1126 -- and the usual substTyVarBndr-like silliness. Argh.
1127
1128 -- We allow for-alls when, but only when, no type function
1129 -- applications inside the forall involve the bound type variables.
1130 = do { let (bndrs, rho) = tcSplitForAllVarBndrs ty
1131 tvs = binderVars bndrs
1132 ; (rho', co) <- setMode FM_SubstOnly $ flatten_one rho
1133 -- Substitute only under a forall
1134 -- See Note [Flattening under a forall]
1135 ; return (mkForAllTys bndrs rho', mkHomoForAllCos tvs co) }
1136
1137 flatten_one (CastTy ty g)
1138 = do { (xi, co) <- flatten_one ty
1139 ; (g', _) <- flatten_co g
1140
1141 ; role <- getRole
1142 ; return (mkCastTy xi g', castCoercionKind co role xi ty g' g) }
1143
1144 flatten_one (CoercionTy co) = first mkCoercionTy <$> flatten_co co
1145
1146 -- | "Flatten" a coercion. Really, just zonk it so we can uphold
1147 -- (F1) of Note [Flattening]
1148 flatten_co :: Coercion -> FlatM (Coercion, Coercion)
1149 flatten_co co
1150 = do { co <- liftTcS $ zonkCo co
1151 ; env_role <- getRole
1152 ; let co' = mkTcReflCo env_role (mkCoercionTy co)
1153 ; return (co, co') }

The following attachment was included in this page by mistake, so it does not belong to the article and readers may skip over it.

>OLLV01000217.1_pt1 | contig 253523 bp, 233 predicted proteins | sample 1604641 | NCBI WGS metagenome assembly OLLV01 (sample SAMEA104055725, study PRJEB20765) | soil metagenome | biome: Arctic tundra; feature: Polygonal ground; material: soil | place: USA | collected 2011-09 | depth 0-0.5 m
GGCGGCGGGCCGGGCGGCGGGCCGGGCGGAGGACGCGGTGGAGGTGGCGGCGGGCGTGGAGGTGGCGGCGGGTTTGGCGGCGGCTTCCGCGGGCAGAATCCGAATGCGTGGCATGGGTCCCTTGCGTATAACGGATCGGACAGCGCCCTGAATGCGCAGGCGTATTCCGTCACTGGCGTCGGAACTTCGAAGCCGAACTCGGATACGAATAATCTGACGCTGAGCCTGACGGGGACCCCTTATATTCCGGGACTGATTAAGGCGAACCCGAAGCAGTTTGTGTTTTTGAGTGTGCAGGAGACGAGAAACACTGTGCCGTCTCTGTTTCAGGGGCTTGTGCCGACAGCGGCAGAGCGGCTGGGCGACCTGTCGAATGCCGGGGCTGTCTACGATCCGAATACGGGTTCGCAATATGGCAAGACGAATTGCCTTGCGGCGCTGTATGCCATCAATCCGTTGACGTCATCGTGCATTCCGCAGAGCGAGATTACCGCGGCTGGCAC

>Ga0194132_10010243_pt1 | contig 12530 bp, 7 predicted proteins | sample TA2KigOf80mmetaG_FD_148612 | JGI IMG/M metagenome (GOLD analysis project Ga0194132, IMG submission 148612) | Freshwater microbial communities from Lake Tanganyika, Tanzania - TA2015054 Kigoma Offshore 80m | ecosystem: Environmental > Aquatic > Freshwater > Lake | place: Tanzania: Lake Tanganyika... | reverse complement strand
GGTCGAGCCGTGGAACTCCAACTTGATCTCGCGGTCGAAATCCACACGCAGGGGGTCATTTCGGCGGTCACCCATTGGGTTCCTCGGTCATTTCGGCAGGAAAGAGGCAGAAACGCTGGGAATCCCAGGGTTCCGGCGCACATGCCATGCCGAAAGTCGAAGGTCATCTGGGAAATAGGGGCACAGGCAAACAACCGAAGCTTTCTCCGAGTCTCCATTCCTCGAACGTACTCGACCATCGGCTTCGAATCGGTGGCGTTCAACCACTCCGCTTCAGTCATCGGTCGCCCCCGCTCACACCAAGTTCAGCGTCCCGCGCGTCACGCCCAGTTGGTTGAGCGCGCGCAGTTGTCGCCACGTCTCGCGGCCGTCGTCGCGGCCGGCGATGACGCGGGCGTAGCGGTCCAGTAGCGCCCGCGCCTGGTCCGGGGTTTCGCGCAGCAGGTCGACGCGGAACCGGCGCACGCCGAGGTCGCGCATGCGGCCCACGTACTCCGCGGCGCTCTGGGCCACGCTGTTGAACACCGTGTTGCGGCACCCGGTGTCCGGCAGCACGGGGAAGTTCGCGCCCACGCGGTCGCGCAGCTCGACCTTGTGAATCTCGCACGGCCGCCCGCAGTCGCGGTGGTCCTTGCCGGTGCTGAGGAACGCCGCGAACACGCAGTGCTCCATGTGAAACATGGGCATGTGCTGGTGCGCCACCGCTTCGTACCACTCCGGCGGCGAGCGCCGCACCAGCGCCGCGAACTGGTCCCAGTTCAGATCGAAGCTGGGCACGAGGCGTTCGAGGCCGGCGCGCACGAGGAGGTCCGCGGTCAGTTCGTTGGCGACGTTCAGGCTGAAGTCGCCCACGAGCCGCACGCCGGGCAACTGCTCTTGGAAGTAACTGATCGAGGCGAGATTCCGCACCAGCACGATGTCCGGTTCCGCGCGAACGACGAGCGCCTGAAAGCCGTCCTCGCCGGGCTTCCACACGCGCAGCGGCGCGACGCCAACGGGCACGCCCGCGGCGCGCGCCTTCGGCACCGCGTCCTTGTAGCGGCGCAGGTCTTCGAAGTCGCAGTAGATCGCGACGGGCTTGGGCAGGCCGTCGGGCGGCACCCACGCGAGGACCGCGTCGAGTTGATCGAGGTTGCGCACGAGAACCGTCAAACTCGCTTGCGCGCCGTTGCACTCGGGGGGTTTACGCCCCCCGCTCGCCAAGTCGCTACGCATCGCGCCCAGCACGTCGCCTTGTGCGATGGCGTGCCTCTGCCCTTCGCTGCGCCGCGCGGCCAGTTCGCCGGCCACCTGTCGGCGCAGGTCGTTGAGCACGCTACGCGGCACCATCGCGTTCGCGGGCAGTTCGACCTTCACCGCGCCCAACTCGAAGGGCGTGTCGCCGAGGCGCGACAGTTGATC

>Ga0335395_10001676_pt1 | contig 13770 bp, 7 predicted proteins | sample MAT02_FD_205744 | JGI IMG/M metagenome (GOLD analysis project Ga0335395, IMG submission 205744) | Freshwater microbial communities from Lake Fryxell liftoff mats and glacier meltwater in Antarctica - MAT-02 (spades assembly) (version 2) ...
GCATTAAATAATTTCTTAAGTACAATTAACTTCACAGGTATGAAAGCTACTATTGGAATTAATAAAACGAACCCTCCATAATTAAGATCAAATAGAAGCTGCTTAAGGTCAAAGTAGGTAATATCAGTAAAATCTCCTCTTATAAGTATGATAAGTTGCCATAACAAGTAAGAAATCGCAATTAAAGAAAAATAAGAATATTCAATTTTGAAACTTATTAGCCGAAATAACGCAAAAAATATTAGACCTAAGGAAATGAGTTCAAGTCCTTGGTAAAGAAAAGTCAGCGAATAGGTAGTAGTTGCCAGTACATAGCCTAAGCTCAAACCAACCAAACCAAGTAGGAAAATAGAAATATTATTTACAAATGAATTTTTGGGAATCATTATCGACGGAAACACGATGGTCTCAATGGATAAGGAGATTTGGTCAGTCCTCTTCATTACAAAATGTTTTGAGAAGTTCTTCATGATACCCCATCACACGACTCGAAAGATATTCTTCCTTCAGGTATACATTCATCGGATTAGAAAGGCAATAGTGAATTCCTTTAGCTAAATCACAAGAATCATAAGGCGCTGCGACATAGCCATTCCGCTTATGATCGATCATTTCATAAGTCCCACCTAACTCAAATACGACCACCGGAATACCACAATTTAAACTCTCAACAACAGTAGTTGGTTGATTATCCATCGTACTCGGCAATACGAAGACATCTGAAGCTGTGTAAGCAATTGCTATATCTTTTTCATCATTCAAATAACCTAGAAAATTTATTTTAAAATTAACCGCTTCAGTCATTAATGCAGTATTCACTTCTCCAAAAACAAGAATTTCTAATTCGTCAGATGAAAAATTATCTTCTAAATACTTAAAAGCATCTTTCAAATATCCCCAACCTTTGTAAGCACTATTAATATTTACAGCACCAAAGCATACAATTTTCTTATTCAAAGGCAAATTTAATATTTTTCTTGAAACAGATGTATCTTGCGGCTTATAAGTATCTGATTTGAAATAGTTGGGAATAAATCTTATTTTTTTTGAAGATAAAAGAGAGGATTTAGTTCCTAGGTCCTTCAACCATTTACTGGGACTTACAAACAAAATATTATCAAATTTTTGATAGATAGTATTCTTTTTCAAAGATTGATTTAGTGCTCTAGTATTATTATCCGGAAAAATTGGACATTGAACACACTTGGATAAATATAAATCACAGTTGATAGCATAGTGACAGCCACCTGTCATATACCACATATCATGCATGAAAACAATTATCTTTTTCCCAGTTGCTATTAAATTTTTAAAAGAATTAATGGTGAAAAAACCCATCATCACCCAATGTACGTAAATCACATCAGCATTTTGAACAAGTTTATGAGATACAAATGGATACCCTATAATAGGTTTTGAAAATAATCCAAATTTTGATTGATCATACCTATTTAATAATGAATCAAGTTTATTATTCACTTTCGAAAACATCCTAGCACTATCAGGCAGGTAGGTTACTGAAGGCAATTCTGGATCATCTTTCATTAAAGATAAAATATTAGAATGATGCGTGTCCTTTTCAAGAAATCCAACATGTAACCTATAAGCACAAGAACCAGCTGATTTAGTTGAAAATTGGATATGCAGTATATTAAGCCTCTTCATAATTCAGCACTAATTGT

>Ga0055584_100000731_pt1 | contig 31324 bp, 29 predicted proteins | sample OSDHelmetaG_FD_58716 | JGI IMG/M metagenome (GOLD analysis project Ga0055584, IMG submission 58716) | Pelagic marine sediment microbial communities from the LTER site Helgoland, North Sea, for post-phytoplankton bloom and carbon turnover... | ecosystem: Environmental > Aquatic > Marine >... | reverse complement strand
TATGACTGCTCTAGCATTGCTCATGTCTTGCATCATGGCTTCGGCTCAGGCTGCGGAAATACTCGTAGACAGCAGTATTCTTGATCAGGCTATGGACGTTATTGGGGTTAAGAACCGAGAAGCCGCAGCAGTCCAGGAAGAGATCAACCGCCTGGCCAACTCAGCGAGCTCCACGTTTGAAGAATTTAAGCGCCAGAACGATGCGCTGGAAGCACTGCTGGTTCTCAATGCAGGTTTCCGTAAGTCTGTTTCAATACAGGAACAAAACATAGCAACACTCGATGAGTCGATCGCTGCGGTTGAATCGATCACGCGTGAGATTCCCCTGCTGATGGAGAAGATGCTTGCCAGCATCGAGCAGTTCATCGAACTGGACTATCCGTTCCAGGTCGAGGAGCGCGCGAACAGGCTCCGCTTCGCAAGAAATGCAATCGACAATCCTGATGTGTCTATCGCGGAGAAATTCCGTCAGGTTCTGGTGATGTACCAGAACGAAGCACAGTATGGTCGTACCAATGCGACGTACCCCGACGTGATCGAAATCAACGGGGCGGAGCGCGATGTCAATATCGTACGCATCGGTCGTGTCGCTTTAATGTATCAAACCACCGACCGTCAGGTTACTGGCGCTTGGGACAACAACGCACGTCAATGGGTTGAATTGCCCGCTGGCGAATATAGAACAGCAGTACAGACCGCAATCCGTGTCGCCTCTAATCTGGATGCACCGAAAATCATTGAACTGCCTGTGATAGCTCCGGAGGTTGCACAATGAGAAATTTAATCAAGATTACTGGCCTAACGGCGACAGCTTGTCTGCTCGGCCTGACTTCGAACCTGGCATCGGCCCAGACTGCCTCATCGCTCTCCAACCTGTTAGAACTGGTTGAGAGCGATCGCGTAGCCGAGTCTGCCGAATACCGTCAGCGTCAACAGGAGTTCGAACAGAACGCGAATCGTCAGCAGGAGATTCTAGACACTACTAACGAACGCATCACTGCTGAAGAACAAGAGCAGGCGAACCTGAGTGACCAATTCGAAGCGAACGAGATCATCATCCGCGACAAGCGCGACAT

1154
1155 -- flatten (nested) AppTys
1156 flatten_app_tys :: Type -> [Type] -> FlatM (Xi, Coercion)
1157 -- commoning up nested applications allows us to look up the function's kind
1158 -- only once. Without commoning up like this, we would spend a quadratic amount
1159 -- of time looking up functions' types
1160 flatten_app_tys (AppTy ty1 ty2) tys = flatten_app_tys ty1 (ty2:tys)
1161 flatten_app_tys fun_ty arg_tys
1162 = do { (fun_xi, fun_co) <- flatten_one fun_ty
1163 ; flatten_app_ty_args fun_xi fun_co arg_tys }
1164
1165 -- Given a flattened function (with the coercion produced by flattening) and
1166 -- a bunch of unflattened arguments, flatten the arguments and apply.
1167 -- The coercion argument's role matches the role stored in the FlatM monad.
1168 --
1169 -- The bang patterns used here were observed to improve performance. If you
1170 -- wish to remove them, be sure to check for regeressions in allocations.
1171 flatten_app_ty_args :: Xi -> Coercion -> [Type] -> FlatM (Xi, Coercion)
1172 flatten_app_ty_args fun_xi fun_co []
1173 -- this will be a common case when called from flatten_fam_app, so shortcut
1174 = return (fun_xi, fun_co)
1175 flatten_app_ty_args fun_xi fun_co arg_tys
1176 = do { (xi, co, kind_co) <- case tcSplitTyConApp_maybe fun_xi of